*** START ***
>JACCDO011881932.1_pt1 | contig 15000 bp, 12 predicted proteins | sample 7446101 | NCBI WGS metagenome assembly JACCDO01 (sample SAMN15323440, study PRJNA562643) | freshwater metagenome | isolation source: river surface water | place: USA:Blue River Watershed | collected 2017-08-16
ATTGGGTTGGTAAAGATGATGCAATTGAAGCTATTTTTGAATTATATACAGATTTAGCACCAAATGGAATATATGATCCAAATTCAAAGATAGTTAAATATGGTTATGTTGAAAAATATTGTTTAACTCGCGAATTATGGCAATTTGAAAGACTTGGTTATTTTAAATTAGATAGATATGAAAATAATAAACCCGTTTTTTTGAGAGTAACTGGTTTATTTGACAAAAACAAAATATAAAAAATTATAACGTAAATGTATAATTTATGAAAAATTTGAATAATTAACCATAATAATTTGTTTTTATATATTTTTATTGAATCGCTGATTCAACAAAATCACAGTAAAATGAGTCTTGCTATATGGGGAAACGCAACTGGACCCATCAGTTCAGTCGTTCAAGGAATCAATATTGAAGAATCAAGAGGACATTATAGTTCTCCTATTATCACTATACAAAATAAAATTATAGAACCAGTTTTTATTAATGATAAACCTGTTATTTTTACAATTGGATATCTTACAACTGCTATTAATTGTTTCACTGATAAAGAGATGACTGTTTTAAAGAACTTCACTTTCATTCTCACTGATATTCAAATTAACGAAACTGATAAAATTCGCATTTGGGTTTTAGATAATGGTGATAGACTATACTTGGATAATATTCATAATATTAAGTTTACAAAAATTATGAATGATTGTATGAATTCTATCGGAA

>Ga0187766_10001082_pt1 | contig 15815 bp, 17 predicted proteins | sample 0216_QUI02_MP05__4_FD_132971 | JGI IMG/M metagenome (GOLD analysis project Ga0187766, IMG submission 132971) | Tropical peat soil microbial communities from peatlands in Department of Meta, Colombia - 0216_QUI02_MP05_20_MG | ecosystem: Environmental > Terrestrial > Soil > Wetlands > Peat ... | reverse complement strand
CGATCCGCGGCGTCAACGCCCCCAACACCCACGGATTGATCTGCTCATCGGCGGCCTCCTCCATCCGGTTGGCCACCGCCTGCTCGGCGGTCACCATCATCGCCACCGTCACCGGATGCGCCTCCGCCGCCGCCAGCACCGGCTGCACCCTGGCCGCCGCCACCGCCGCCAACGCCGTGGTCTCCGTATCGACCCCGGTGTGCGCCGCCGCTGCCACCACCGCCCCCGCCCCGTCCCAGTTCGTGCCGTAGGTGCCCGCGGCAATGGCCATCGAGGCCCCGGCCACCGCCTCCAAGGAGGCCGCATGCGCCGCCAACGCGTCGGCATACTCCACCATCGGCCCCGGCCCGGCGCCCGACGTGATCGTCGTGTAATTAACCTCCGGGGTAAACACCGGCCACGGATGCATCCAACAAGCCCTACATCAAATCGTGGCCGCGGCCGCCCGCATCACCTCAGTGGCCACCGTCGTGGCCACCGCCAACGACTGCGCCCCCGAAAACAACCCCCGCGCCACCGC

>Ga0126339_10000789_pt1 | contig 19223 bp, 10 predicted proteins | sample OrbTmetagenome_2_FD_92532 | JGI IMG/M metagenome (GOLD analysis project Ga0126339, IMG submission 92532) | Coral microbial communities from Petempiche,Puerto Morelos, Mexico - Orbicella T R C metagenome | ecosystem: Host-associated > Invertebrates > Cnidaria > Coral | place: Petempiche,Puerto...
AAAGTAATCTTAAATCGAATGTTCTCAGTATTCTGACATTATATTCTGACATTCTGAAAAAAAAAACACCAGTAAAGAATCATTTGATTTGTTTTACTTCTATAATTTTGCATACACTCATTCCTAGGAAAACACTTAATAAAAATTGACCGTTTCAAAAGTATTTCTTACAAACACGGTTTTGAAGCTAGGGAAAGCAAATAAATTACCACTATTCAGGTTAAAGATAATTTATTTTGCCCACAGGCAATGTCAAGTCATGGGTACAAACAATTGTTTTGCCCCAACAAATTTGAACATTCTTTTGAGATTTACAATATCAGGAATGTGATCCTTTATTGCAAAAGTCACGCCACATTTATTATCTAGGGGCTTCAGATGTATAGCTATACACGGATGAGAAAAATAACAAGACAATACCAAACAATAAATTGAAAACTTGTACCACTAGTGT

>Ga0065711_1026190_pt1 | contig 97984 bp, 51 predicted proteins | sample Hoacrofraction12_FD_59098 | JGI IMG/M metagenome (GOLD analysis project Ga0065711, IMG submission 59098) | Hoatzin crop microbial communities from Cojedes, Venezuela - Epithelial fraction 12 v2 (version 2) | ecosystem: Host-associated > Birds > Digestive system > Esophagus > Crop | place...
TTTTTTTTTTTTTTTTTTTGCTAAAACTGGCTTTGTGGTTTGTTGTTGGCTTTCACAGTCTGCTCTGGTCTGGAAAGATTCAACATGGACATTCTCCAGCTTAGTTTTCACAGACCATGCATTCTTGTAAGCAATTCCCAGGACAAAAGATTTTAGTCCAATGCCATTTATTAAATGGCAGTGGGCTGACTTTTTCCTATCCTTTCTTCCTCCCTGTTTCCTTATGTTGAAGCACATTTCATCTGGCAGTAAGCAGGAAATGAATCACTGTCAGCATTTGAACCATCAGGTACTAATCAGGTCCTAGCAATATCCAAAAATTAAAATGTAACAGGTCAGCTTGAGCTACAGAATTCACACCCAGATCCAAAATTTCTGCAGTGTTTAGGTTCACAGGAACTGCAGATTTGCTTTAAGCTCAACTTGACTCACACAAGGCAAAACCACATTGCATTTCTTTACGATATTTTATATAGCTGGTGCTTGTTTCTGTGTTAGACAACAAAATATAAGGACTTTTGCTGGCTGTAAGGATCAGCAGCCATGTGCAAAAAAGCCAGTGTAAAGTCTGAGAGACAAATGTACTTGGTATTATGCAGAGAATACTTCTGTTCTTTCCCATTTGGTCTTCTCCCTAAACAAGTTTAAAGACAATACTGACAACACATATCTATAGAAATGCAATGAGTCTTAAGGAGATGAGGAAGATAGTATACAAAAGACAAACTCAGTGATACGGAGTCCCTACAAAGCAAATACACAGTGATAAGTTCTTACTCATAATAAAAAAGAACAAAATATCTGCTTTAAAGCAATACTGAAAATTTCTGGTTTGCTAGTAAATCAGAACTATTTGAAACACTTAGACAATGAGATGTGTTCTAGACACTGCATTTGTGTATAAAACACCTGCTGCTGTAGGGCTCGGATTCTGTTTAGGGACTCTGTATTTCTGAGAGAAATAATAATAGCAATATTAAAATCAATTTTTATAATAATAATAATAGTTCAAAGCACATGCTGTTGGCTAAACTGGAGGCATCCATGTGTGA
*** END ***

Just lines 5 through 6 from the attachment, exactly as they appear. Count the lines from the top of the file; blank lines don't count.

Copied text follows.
>Ga0126339_10000789_pt1 | contig 19223 bp, 10 predicted proteins | sample OrbTmetagenome_2_FD_92532 | JGI IMG/M metagenome (GOLD analysis project Ga0126339, IMG submission 92532) | Coral microbial communities from Petempiche,Puerto Morelos, Mexico - Orbicella T R C metagenome | ecosystem: Host-associated > Invertebrates > Cnidaria > Coral | place: Petempiche,Puerto...
AAAGTAATCTTAAATCGAATGTTCTCAGTATTCTGACATTATATTCTGACATTCTGAAAAAAAAAACACCAGTAAAGAATCATTTGATTTGTTTTACTTCTATAATTTTGCATACACTCATTCCTAGGAAAACACTTAATAAAAATTGACCGTTTCAAAAGTATTTCTTACAAACACGGTTTTGAAGCTAGGGAAAGCAAATAAATTACCACTATTCAGGTTAAAGATAATTTATTTTGCCCACAGGCAATGTCAAGTCATGGGTACAAACAATTGTTTTGCCCCAACAAATTTGAACATTCTTTTGAGATTTACAATATCAGGAATGTGATCCTTTATTGCAAAAGTCACGCCACATTTATTATCTAGGGGCTTCAGATGTATAGCTATACACGGATGAGAAAAATAACAAGACAATACCAAACAATAAATTGAAAACTTGTACCACTAGTGT